4 ways to get students excited about writing

It can be difficult to get students excited about writing.

Growing up, I liked to write. More specifically, though, I liked to write about things I liked. While I could crank out a decent enough essay like the best of them, my real passion was in creative writing. Buried in the depths of my office closet is a box holding over a dozen spiral-bound notebooks and hundreds of loose pieces of paper (all adorned with my middle-to-high-school handwriting) spinning elaborate tales of drama and adventure, mostly inspired by my favorite fantasy novels.

A few pieces, though, stand out. There’s the short story I wrote for my honors English class in tenth grade, when we were studying the works of Edgar Allan Poe. My teacher gave us the option to either write an essay comparing the themes in multiple examples of Poe’s work or to demonstrate our understanding of the class material by writing an original short story mimicking Poe’s style. I chose the latter. And I got an A.

Looking back at my high school career, I realize how extremely fortunate I was to have English teachers who understood the importance of “leaning in” and getting to know me as a person. The Poe assignment was one of many in which my teachers found ways to tailor writing tasks so that they felt more interesting and relevant. It was their ability to create buy-in on my part that resulted in my not only wanting to write for school but also in my learning to see myself as a writer both inside and outside of the classroom.

There’s a great deal of focus in writing instruction on making sure students consider their audience. Just as we want students to know their audience, however, we, as teachers, need to also know our students so that we can empower them to use their writing voices. Here are four tips on how to go about this in your classroom.

Reading Goals Teachers Recommend for Families

Want to get the whole family reading more? Creating book goals turns reading into a fun activity that your kids will look forward to in their free time. These are five tangible family reading goals teachers recommend. 

How to teach leadership skills to your students

Every classroom has its leader, and it doesn’t take long to identify who that is. In fact, you can often tell who this kid is going to be before you ever step foot in the classroom and they are usually the first to be mentioned to you by other teachers.

Top Tips for Raising a Motivated Reader

Reading crosses into every area of a person’s life. We must read to fill out a job application, to file a tax report and to communicate with other people. Email has become the primary way that we communicate in business and in our personal lives. Social media chat is another way we communicate. Reading is at the heart of it. If we do not have a solid understanding of reading skills, we are not able to read or understand important communications from friends, coworkers or employers.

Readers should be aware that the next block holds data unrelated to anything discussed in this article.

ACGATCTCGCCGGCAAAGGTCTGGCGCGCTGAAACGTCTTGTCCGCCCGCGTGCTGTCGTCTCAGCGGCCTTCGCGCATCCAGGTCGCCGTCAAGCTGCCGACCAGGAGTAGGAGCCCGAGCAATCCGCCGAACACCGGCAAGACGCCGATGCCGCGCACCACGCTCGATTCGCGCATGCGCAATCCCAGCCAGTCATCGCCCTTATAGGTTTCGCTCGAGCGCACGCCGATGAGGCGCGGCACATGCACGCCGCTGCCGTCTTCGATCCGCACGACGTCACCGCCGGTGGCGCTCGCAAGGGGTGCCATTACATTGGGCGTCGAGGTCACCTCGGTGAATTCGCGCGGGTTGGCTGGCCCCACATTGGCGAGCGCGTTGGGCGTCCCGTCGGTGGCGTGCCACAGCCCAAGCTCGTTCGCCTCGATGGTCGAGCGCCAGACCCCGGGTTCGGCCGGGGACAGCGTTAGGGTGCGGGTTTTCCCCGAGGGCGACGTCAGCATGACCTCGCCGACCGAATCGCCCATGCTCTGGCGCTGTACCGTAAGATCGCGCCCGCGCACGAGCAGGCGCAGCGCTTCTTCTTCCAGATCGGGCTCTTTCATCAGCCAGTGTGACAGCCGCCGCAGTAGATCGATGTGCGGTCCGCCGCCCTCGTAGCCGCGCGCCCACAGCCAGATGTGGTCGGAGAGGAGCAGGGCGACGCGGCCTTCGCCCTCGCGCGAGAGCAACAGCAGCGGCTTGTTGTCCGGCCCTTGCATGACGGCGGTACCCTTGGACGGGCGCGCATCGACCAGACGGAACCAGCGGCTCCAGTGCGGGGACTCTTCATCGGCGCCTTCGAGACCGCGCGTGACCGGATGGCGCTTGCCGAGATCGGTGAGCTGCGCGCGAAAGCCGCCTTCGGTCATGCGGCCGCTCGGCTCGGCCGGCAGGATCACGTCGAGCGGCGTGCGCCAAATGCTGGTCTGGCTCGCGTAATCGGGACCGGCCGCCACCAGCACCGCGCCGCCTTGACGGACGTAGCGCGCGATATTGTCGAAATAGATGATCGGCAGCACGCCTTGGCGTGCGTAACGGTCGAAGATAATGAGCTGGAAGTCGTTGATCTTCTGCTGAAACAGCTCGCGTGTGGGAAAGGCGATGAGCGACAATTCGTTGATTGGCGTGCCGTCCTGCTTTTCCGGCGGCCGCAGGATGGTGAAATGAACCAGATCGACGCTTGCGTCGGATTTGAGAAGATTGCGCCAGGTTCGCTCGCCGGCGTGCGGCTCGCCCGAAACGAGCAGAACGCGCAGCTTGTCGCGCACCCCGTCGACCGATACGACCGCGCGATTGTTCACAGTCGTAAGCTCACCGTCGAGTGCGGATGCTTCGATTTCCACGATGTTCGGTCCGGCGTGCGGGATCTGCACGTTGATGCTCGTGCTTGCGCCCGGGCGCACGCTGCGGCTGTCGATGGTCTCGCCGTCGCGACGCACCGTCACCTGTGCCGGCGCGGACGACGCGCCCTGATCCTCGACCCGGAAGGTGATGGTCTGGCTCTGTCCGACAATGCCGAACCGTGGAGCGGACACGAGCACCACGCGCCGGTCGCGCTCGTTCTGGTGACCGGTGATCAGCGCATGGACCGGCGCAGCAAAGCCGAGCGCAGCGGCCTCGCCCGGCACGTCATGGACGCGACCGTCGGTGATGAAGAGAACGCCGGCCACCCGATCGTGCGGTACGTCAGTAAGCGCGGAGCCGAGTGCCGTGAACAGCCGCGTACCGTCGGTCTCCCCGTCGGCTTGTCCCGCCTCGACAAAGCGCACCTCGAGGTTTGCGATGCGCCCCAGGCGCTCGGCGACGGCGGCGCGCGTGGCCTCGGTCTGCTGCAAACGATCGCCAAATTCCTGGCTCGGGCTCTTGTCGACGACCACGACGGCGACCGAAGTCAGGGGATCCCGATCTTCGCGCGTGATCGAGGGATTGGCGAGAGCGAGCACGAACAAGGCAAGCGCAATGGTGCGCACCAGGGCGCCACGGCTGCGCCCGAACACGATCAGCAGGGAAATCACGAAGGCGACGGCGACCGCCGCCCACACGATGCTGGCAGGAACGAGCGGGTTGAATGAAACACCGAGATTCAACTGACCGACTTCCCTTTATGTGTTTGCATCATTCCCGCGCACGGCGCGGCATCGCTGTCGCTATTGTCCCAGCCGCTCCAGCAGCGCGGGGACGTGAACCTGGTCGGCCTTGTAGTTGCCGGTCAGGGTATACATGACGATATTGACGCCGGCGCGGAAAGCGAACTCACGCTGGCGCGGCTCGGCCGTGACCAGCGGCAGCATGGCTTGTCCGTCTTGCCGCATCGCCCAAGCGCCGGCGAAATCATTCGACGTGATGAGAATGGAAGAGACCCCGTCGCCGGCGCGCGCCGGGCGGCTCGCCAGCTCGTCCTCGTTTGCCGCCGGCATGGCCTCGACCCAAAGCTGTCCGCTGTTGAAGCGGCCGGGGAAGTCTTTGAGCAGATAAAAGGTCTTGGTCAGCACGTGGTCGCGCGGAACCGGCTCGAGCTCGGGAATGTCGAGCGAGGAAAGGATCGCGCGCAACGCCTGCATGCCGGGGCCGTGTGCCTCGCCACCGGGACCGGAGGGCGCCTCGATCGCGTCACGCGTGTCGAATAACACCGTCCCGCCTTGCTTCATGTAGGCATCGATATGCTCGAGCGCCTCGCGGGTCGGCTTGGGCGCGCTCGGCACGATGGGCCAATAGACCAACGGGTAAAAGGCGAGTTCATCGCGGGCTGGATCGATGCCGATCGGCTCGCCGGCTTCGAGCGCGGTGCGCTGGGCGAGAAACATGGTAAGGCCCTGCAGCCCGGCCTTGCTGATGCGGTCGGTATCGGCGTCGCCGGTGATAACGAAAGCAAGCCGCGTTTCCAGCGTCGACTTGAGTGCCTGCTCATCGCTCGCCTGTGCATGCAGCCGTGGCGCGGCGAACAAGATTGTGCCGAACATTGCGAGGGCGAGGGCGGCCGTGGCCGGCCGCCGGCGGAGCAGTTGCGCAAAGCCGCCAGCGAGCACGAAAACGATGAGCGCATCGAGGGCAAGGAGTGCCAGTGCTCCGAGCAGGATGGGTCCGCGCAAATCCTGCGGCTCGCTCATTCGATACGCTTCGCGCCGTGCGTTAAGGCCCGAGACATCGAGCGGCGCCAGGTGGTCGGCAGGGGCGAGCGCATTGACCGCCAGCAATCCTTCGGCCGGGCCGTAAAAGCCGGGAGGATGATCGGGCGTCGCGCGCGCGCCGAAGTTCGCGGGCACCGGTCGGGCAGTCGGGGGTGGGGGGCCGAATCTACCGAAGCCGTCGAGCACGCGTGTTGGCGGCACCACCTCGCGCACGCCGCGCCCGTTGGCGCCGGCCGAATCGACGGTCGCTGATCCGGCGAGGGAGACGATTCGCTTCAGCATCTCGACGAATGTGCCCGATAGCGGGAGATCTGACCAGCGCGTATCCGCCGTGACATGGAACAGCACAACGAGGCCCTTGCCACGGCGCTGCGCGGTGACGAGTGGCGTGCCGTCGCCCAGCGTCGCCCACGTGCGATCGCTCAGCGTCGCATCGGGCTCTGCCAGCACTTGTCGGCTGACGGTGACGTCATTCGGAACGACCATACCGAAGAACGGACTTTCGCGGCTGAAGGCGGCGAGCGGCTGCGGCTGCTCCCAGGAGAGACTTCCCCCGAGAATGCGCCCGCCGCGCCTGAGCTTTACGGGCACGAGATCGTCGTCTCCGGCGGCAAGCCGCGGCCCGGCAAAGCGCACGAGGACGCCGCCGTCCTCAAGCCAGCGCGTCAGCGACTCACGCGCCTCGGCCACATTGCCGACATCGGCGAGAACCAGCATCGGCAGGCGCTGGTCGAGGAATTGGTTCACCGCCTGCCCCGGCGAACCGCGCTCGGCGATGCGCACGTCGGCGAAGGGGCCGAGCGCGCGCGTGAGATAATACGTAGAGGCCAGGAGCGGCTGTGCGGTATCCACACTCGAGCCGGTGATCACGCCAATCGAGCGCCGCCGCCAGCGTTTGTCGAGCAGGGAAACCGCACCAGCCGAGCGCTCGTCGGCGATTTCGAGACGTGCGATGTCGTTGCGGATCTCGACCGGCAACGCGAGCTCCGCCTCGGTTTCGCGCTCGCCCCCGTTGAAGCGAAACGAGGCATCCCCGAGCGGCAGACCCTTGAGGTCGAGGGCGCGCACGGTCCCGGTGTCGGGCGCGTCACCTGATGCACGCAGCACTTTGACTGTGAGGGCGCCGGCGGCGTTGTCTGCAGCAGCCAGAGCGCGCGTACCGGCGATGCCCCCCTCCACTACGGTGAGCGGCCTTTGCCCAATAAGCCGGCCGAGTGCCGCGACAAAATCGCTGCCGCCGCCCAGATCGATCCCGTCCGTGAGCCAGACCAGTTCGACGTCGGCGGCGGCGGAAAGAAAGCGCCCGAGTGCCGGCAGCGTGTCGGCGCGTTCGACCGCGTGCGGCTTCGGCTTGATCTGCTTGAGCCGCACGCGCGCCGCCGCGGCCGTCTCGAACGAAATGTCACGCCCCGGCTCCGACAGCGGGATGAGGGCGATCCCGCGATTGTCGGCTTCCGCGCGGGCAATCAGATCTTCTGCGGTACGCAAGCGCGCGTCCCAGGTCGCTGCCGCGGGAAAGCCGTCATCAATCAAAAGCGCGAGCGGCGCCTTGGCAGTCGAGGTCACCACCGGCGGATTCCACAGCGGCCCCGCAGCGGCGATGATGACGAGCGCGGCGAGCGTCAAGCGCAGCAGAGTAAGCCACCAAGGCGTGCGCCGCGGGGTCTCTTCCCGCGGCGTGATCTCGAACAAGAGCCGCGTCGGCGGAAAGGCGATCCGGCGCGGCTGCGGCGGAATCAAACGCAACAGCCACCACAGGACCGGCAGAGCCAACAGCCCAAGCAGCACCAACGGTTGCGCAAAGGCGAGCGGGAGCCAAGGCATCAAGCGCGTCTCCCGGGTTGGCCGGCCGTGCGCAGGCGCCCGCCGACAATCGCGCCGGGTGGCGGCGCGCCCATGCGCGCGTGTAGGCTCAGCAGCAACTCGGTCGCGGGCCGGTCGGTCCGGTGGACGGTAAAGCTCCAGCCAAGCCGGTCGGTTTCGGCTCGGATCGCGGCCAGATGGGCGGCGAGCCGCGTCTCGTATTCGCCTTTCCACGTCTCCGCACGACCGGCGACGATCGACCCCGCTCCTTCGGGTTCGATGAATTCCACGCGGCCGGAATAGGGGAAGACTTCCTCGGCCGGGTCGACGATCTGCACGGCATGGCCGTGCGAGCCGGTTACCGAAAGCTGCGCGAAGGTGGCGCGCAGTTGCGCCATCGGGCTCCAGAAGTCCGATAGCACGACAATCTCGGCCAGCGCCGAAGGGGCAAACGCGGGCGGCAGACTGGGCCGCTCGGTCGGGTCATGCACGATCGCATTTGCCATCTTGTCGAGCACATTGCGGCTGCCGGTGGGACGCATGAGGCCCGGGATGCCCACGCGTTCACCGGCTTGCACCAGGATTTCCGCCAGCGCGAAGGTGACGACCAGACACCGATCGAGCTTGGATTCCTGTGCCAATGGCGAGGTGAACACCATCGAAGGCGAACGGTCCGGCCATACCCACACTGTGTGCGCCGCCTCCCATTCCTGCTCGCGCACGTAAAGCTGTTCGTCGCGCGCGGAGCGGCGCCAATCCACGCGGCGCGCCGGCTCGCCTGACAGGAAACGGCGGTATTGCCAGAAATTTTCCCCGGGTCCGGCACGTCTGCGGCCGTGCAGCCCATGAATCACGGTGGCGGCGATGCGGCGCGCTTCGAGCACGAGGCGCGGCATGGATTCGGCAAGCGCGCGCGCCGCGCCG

How to Get Better at Math: 5 Tips for Parents

“I’m just not a math person.” I hear this phrase a lot and it always makes me cringe just a little. Then I remember how many times I’ve seen a great artist’s work and thought, “I don’t have an artistic bone in my body.” Oops, guilty.

How to Set Up Your Kids for Educational Success in 2024

In the hustle and bustle of the holiday season, the inevitable return to school once winter break is over is often pushed to the very back of our minds. Transitioning from leisurely holiday breaks to a structured classroom routine can be a significant adjustment for children. With the dip in recent academic performance scores, emphasizing the importance of adopting effective strategies to help students smoothly navigate this shift is top of mind.

3 Ways to help students in special education

There a number of reasons why a child may need to attend a special education program at school. Special education can help learners who struggle with developmental delays, such as dyspraxia or apraxia of speech, and/or children who experience challenges with literacy and numeracy because of a specific learning difference.

20 Best Math Board Games to Enhance Your Kid’s Math Abilities

Did you know that board games can do more than just entertain? According to a comprehensive review of research spanning 23 years, math board games, such as Monopoly, Othello, and Chutes and Ladders, significantly enhance mathematical abilities in young children. This groundbreaking study, published in the journal Early Years, reveals that children aged 3 to 9 who engage in number-based board games improve in areas like counting, addition, and recognizing numerical values.